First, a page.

The Dutch pensions industry is facing substantial job losses of up to 30% or more as the number of pension funds in the Netherlands continues to decline.
The number of schemes has fallen from 688 in 2008 to 372 today, and there is no end in sight – according to financial supervisor De Nederlandsche Bank (DNB), another 120 schemes are presently winding up or have indicated their intention to do so over the next few years.
The regulator recently suggested that at least 60 more may be unsustainable in future.
At this rate, the number of schemes will dip below 200 within the next few years, and the decline seems certain to affect employment in the industry, ranging from consultants to asset managers and professional trustees.
According to Jan Jaap Dahmeijer at the DNB, the regulator has not yet conducted any research into the matter, but he said he was convinced the impact would be substantial.
“The changes may be more significant than we now realise,” he told IPE sister publication FD IPNederland.
Experts believe ongoing consolidation will lead to up to one in three jobs in the industry disappearing over time.
Martijn Vos, director of pensions and risk management at Ortec Finance, told FD IPNederland: “In five years’ time, perhaps one in five jobs will have been lost. One in three jobs is a fair estimate in the long run.”
Theo Kocken, chief executive at Cardano, agreed.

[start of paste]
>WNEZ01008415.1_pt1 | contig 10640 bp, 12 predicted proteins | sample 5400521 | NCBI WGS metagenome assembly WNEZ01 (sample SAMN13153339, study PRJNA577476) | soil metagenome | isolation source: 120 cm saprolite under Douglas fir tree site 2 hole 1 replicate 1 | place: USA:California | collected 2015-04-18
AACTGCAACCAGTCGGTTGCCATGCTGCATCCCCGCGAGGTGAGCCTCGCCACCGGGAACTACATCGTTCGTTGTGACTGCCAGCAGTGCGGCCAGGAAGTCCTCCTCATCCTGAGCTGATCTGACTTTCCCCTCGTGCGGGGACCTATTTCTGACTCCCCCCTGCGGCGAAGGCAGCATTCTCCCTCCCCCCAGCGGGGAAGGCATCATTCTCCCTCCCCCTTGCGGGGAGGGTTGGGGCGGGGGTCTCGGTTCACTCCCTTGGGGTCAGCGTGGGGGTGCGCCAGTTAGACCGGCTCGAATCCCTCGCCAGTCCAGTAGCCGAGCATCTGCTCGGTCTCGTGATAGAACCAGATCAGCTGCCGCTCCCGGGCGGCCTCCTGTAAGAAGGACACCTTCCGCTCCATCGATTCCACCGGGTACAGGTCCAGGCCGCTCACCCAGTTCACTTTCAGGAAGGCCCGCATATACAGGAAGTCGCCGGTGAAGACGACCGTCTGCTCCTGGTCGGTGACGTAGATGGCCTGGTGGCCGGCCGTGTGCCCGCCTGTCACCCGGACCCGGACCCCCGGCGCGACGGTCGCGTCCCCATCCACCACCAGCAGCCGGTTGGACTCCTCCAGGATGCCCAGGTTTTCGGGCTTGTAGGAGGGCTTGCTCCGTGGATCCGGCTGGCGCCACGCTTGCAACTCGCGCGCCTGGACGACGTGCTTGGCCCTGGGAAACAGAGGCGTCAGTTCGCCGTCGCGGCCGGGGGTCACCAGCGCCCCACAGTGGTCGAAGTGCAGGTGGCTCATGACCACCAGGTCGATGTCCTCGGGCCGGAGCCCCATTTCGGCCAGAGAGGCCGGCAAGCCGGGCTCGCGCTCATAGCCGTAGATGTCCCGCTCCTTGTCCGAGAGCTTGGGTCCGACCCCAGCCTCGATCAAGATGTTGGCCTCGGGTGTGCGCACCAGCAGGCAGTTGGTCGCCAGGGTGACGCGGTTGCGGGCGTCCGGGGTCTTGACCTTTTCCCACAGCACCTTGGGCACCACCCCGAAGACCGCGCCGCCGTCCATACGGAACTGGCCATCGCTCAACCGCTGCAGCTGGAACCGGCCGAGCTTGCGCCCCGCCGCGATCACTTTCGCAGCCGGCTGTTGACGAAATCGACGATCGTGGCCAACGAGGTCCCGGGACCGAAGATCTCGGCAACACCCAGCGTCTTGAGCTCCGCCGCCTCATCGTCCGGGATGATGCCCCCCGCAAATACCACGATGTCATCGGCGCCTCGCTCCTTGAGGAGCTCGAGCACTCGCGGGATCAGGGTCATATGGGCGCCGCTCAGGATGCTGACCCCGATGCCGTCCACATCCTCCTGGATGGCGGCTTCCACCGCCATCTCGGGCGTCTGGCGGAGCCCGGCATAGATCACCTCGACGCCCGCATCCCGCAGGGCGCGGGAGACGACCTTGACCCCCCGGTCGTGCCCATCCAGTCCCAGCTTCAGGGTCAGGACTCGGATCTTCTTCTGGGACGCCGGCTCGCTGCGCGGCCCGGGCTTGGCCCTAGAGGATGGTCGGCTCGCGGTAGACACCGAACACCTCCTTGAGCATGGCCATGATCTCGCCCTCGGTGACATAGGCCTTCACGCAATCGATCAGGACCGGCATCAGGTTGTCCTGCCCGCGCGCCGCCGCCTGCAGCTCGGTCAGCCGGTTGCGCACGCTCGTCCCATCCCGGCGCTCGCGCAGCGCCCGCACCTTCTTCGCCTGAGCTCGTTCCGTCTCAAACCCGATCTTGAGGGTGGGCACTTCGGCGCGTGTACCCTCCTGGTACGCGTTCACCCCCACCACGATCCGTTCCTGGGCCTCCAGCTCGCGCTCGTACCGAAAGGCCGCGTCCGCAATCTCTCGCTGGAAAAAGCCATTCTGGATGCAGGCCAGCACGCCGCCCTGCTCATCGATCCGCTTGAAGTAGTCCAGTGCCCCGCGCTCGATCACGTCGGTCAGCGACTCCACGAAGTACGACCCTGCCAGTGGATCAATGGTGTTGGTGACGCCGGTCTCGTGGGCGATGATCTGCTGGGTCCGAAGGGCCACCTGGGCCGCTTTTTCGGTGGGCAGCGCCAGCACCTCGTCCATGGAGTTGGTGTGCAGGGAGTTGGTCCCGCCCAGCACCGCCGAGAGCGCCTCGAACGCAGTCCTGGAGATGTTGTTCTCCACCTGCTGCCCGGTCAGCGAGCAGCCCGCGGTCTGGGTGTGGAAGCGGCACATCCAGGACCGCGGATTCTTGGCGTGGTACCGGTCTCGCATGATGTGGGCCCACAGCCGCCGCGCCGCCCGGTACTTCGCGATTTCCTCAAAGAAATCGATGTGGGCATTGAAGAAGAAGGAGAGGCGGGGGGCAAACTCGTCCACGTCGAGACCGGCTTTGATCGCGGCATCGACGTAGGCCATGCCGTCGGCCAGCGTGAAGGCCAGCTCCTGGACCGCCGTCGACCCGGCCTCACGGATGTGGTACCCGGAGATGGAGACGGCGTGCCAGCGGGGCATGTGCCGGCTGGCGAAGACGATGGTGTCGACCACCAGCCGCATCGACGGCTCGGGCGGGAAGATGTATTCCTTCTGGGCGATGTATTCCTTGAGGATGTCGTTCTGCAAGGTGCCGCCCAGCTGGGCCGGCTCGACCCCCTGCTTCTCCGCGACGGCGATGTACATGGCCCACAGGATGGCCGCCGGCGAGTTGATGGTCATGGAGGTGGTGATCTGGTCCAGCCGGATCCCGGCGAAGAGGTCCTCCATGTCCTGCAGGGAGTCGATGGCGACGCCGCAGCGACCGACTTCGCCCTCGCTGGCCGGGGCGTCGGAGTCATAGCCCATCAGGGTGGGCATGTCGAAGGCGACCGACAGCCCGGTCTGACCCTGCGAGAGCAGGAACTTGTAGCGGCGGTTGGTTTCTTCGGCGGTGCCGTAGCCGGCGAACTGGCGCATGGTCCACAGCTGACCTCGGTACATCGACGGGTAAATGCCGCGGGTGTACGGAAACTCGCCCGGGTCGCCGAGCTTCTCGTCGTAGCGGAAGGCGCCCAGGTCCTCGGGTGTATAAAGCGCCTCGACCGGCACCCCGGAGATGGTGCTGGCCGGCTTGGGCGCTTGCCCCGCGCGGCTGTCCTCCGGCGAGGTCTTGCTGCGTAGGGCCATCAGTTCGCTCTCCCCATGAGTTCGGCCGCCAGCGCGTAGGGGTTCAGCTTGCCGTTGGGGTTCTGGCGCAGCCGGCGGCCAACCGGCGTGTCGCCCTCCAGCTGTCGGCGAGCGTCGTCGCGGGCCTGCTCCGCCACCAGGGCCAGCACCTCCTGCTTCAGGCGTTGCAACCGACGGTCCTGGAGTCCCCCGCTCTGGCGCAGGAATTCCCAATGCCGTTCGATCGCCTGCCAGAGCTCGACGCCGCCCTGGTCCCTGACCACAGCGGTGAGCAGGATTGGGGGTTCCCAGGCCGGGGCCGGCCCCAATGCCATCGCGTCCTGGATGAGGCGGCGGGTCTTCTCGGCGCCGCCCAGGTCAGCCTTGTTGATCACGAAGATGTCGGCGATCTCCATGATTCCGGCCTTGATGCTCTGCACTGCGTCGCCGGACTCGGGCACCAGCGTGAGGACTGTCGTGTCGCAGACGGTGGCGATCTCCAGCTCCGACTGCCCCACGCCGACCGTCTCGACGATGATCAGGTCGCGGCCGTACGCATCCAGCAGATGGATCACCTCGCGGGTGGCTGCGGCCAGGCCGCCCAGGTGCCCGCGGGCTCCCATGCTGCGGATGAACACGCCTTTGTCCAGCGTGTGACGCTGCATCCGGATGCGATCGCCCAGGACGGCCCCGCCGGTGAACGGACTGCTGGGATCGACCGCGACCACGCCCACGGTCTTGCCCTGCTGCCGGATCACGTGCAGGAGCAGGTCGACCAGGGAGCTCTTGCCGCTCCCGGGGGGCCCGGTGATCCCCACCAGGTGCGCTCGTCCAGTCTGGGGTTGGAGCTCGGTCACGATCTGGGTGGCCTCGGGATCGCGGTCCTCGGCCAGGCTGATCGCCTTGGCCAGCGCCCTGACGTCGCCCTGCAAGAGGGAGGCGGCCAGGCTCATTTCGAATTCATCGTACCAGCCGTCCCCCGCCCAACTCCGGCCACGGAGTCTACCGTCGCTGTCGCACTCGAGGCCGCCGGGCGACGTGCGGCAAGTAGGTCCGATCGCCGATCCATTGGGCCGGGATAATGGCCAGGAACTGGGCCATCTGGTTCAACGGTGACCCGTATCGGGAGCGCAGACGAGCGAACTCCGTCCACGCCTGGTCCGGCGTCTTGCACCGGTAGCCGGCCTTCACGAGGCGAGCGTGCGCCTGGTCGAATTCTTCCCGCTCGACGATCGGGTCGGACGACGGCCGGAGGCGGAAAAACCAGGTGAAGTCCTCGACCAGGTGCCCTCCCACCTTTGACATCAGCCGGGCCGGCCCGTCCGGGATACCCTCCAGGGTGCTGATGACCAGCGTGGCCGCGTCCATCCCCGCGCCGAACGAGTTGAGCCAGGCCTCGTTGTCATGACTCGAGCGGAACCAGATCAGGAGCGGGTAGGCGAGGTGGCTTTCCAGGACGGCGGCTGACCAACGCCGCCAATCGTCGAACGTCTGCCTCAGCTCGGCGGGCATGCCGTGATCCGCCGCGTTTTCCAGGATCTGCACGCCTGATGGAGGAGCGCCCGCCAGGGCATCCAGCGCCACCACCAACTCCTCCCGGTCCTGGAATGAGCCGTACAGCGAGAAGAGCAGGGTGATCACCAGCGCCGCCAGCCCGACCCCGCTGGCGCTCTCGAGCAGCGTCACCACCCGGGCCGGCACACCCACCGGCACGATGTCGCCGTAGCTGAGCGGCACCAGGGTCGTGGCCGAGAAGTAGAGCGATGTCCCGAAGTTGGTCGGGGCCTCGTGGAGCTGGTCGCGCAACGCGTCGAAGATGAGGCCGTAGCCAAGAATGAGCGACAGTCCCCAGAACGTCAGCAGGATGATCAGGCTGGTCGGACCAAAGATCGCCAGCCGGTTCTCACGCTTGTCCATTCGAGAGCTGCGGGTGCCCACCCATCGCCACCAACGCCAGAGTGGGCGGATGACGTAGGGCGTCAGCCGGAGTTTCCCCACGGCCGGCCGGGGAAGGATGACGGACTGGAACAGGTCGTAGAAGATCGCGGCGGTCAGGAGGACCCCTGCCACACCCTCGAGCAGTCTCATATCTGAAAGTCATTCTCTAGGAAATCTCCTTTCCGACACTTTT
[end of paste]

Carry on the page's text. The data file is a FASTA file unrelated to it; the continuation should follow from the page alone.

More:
“It would not surprise me if some 20-25% of jobs in the industry disappeared over the next 10 years, and that number may rise to one in three jobs in 20 years – or possibly sooner,” he said.
Kocken said smaller schemes would be hit hardest, and that the services of consultants and actuaries for this segment of the market would be needed less and less.
He added: “Asset managers are less vulnerable to the effects of consolidation, as they are paid based on assets under management, although asset managers of course cannot escape the fact they are part of the financial services sector – which, as a whole, will be shrinking for the next 10-15 years as a result of deleveraging.”
Only the legal profession will be spared, he argued.
“Considering the many regulatory changes, they will likely have plenty of work going forward,” Kocken said.
However, the worst job losses are not expected to materialise for another five years, according to Vos.
Initially, the rising number of pension schemes winding up will actually create more work for consultants of all sorts.
“In addition, there’s the greater focus on risk management, communication with plan participants, adjusting schemes to fiscal and regulatory changes and so on,” he said.
“So it will be a while yet before we start to see a serious decline in employment opportunities.”
If the consolidation trend were to accelerate, however, the numbers are likely to be more grim, says Dries Nagtegaal, a professional trustee with the corporate Sabic scheme and metalworkers fund PME.
As more and more schemes are forced to contend with falling numbers of active participants and thus falling contribution levels, more schemes – including healthy schemes with solid funding ratios – must consider winding up to safeguard the long-term interests of their participants, he said.
Nagtegaal pointed out that the majority of the top 100 Dutch pension funds are facing these or similar issues today.
“If the number of remaining schemes were to drop to 100, this would mean that 50% of the business in the industry will be lost,” he said.